Jeffrey Omari — a visiting assistant professor at the Gonzaga University School of Law — said his "blood boiled" over a student wearing a Make America Great Again hat during one of his classes.
In his op-ed for the ABA Journal — Seeing Red: A professor coexists with 'MAGA' in the classroom — Omari wrote that initially he was "unsure whether the student was directing a hateful message toward me or if he merely lacked decorum and was oblivious to how his hat might be interpreted by his black law professor."
Omari determined that the student's MAGA hat — the iconic symbol of President Donald Trump's 2016 campaign — was a hateful message toward him.
"As the student sat there directly in front of me, his shiny red MAGA hat was like a siren spewing derogatory racial obscenities at me for the duration of the one hour and fifteen-minute class," he wrote.
As we've repeatedly seen, MAGA hats are more or less lightning rods to scads of leftists. As TheBlaze has reported, anti-Trump folks have flipped out at MAGA-hat wearers, took off or knocked the caps from their heads, or actually stole them as video recorded the incidents. On the Fourth of July, multiple females allegedly pushed and punched a 6'1", 230-pound former college linebacker in a restaurant for wearing one.
As you would expect, the student's MAGA hat didn't spark any incidents in the law school class. But Omari did note that "in an effort to assuage the perceived tension, I jokingly told the student, 'I like your hat,' when he raised his hand to participate in class discussion. Without missing a beat, the student mockingly grinned from ear to ear and said, 'Thank you.'"
He also said that "an informal survey of my colleagues revealed that no other law faculty had experienced any students wearing such propaganda in their classes, which furthered my contention that this student was indeed trying to intimidate and/or racially antagonize me."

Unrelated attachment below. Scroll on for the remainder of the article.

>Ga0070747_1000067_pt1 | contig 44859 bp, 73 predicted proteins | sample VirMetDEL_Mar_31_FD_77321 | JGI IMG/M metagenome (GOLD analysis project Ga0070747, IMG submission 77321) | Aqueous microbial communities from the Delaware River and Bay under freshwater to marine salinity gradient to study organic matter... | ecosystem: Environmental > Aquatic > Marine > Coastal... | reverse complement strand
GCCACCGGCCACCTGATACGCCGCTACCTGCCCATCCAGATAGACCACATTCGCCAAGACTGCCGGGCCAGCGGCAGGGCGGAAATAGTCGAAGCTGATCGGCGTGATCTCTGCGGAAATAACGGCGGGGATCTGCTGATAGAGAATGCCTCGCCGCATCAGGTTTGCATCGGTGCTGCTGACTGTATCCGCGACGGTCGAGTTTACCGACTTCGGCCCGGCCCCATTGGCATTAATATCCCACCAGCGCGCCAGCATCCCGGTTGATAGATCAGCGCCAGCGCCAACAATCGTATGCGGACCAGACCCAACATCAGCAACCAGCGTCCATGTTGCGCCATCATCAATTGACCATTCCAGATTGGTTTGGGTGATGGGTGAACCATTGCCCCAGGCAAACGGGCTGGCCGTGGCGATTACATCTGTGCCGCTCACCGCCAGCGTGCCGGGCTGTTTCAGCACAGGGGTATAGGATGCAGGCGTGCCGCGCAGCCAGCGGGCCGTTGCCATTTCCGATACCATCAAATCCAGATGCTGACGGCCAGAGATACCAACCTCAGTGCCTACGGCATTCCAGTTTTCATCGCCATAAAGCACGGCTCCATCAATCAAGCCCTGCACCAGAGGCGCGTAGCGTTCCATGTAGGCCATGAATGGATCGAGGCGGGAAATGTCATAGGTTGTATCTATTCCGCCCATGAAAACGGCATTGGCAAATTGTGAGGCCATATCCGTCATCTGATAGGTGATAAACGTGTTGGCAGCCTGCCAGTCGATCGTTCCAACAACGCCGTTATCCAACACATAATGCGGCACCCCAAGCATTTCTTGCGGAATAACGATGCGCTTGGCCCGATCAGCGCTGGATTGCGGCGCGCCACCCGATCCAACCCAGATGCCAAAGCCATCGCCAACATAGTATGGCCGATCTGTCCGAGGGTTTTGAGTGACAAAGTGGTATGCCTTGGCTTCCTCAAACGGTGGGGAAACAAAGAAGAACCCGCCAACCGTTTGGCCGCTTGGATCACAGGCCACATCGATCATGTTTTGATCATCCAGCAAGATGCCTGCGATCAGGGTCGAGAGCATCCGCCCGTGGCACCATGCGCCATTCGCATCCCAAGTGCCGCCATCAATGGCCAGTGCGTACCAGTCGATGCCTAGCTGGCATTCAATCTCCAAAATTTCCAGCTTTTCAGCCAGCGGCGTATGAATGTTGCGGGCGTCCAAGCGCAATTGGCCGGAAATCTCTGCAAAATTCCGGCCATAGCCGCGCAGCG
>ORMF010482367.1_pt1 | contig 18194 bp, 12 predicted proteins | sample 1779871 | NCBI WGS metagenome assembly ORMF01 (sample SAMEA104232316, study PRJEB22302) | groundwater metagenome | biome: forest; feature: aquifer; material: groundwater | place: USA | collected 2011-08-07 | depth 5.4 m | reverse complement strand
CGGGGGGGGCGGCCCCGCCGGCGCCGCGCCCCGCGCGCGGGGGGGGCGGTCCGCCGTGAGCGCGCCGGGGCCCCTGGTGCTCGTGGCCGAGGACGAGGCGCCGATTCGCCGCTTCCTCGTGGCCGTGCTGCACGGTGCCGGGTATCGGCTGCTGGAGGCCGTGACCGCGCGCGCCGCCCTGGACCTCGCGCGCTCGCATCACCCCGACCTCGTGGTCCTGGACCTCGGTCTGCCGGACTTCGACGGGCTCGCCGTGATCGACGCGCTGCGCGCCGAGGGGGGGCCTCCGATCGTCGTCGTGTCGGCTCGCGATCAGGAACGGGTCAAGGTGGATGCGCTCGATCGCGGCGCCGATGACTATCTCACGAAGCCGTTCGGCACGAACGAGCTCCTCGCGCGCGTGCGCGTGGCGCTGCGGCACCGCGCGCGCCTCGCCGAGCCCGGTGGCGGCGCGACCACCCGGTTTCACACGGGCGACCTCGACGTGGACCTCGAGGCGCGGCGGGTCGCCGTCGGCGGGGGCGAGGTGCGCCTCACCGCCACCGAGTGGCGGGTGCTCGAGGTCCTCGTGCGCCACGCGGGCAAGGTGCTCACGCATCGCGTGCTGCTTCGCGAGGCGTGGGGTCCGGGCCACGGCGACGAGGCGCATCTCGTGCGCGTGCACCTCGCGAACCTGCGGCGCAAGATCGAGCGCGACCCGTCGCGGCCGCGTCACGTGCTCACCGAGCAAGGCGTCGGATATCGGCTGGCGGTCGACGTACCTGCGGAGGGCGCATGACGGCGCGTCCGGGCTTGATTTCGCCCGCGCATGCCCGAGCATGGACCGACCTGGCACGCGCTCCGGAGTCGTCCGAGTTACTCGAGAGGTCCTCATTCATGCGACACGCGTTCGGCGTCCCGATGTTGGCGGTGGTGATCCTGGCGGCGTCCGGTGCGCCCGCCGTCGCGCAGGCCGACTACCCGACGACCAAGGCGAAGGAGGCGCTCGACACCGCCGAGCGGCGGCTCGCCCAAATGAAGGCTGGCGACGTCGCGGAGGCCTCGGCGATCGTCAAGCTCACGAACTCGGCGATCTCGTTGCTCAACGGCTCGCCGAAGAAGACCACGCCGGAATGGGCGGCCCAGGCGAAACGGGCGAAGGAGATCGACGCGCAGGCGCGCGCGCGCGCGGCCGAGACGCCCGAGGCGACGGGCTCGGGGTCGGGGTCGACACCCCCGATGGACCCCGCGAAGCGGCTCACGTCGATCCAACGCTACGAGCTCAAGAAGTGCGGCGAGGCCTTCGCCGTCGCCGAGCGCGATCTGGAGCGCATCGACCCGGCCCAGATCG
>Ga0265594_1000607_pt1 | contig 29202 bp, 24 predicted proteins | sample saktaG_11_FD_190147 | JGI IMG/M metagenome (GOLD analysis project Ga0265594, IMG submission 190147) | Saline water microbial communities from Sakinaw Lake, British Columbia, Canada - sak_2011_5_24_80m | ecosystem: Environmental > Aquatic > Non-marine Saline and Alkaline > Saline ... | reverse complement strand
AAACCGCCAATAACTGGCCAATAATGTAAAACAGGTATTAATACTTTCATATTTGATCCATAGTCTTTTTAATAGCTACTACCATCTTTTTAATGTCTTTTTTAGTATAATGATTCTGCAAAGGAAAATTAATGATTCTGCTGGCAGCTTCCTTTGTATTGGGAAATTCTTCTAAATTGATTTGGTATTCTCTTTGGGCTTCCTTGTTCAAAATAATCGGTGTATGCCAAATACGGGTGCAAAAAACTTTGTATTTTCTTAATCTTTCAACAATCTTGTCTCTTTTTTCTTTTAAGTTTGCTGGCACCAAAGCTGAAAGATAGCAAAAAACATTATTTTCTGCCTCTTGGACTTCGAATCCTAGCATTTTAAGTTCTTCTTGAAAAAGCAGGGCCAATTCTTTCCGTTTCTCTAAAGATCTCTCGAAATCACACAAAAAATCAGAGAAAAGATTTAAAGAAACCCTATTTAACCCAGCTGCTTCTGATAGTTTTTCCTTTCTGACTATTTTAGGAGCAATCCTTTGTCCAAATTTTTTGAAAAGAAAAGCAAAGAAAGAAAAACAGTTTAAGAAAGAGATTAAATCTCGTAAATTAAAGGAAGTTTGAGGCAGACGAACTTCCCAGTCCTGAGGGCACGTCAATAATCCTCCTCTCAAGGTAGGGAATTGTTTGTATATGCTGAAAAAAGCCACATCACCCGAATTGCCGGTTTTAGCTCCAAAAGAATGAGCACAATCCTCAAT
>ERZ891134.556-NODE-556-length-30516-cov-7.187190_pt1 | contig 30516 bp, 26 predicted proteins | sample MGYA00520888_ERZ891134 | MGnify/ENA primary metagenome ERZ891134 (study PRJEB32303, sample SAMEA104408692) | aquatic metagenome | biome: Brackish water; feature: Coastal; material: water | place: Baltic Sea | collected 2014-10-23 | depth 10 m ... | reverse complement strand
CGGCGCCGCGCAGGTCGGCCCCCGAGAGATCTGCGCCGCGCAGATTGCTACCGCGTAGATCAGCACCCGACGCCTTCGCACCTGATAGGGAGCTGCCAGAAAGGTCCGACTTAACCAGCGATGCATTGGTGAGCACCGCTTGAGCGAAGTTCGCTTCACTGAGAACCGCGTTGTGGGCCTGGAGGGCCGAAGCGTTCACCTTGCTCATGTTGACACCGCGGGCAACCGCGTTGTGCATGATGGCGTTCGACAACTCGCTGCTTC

'Undeniable symbol of white supremacy'
Omari added that he "was one of an exceedingly small number of students, faculty and staff of color in the law school. From my (progressive) perspective as a black man living in the increasingly polarized political climate that is America, MAGA is an undeniable symbol of white supremacy and hatred toward certain nonwhite groups."
More from his op-ed:
For its supporters, MAGA indexes an effort to return to a time in American history when this country was "great" for some—particularly, propertied white men—but brutally exclusionary for others, most notably women and people of color. Recent statements by MAGA-supporting politicians such as Roy Moore have given this perspective added credence. [..]
In the meantime, faculty of color remain committed to professionalism, which also means peaceably coexisting with MAGA in the classroom. To be certain, however, in academic settings "making America great again" suggests a return to the days when women and people of color were denied access to these very institutions.
(H/T: The College Fix)